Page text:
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Court lifts ex-banker Fred Goodwin’s gag order

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An injunction granted to Sir Fred Goodwin has been lifted at the High Court

An injunction granted to Sir Fred Goodwin has been lifted at the High Court

An injunction granted to Sir Fred Goodwin has been lifted at the High Court

A High Court judge yesterday dramatically lifted a gagging order preventing journalists saying married banker Fred Goodwin had a “sexual relationship” after a politician used parliamentary privilege to name the millionaire.

Mr Justice Tugendhat said the media could now name Sir Fred, former head of the Royal Bank of Scotland, after the banker's identity was revealed in the House of Lords by Liberal Democrat peer Lord Stoneham. The judge said reporters could reveal that Sir Fred (52), took legal action earlier this year after discovering that a tabloid newspaper planned to publish a story about the affair with a “senior colleague” at the Royal Bank of Scotland.

The lifting of the ban came as the Government said it planned to instruct courts to give priority to the right to freedom of expression when hearing privacy cases.

The Culture Secretary, Jeremy Hunt, yesterday met the Justice Minister Ken Clarke to discuss how courts should be instructed to give precedence to freedom of expression over privacy after the granting of a wave of super-injunctions. Mr Hunt said there was no requirement for a privacy law, but that changes to existing legislation could be introduced.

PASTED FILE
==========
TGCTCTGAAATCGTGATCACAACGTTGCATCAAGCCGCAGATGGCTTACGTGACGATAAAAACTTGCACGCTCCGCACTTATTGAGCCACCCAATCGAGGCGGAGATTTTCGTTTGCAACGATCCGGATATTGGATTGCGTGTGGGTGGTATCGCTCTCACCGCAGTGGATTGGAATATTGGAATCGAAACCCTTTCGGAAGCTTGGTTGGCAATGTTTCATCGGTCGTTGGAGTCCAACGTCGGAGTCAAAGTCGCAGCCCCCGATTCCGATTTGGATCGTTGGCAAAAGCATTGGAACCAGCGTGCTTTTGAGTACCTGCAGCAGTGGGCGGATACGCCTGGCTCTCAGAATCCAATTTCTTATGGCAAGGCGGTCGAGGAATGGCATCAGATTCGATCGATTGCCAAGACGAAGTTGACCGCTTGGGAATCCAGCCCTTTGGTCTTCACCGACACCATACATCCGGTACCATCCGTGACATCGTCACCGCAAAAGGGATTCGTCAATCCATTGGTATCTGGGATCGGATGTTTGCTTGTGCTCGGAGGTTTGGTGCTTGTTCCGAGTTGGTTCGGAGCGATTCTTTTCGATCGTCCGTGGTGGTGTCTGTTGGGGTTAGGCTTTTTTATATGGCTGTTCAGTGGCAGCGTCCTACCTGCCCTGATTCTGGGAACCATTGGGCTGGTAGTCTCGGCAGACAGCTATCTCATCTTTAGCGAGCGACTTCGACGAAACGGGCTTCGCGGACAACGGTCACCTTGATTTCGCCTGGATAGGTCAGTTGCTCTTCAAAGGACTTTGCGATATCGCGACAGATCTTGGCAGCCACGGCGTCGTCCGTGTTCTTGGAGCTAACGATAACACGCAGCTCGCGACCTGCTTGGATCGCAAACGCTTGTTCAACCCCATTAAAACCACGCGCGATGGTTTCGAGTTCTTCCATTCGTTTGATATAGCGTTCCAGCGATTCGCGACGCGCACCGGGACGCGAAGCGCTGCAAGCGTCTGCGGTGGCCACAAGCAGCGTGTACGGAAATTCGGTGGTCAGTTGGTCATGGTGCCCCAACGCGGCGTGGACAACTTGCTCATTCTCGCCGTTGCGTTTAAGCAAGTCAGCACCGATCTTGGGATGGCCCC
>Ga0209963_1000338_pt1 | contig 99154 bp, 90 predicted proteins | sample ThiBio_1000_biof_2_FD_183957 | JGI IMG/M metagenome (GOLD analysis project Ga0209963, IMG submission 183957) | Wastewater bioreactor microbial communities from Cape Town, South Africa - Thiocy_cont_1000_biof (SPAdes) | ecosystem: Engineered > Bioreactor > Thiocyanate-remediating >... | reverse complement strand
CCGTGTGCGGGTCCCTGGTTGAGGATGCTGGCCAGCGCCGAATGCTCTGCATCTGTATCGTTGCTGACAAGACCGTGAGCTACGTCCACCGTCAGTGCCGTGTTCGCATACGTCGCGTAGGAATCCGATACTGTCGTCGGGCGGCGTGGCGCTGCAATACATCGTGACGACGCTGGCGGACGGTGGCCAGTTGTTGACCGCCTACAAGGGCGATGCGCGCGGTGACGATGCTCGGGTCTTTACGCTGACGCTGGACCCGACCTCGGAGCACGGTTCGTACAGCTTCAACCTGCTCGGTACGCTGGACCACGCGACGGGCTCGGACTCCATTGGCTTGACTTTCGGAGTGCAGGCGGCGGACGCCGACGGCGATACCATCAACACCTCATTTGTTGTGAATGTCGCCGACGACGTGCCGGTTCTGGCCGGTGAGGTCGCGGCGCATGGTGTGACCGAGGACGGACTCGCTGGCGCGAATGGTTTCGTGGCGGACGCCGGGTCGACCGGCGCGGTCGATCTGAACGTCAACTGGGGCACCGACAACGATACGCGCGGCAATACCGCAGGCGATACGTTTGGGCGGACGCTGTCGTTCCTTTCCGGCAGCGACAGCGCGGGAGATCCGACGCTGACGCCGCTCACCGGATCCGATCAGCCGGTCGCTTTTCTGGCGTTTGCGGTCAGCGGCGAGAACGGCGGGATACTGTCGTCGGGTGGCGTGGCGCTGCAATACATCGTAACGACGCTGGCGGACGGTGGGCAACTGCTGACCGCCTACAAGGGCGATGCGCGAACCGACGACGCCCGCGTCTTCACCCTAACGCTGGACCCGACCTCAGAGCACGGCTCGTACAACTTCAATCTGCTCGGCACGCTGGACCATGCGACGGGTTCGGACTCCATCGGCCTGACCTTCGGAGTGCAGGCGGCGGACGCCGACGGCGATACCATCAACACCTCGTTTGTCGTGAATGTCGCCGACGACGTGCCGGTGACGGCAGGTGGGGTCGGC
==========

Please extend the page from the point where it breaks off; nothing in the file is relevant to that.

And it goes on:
Today, a committee led by the Master of the Rolls, Lord Neuberger, will deliver a much-anticipated report on the use of super-injunctions after a long review of the process. It will be released at the High Court tomorrow in the presence of the Lord Chief Justice, Lord Judge.

Lord Stoneham, acting on behalf of his fellow Lib Dem peer Lord Oakeshott, stood up in the Lords and outed Sir Fred as having taken out a gagging order.

“Would [the speaker] accept that every taxpayer has a direct public interest in the events leading up to the collapse of the Royal Bank of Scotland?” Lord Stoneham asked.

“So how can it be right for a injunction to hide the alleged relationship between Sir Fred Goodwin and a senior colleague? If true it would be a serious breach of corporate governance and not even the Financial Services Authority would know about it.”

It also emerged the Ministry of Justice did not know how many super-injunctions were active.

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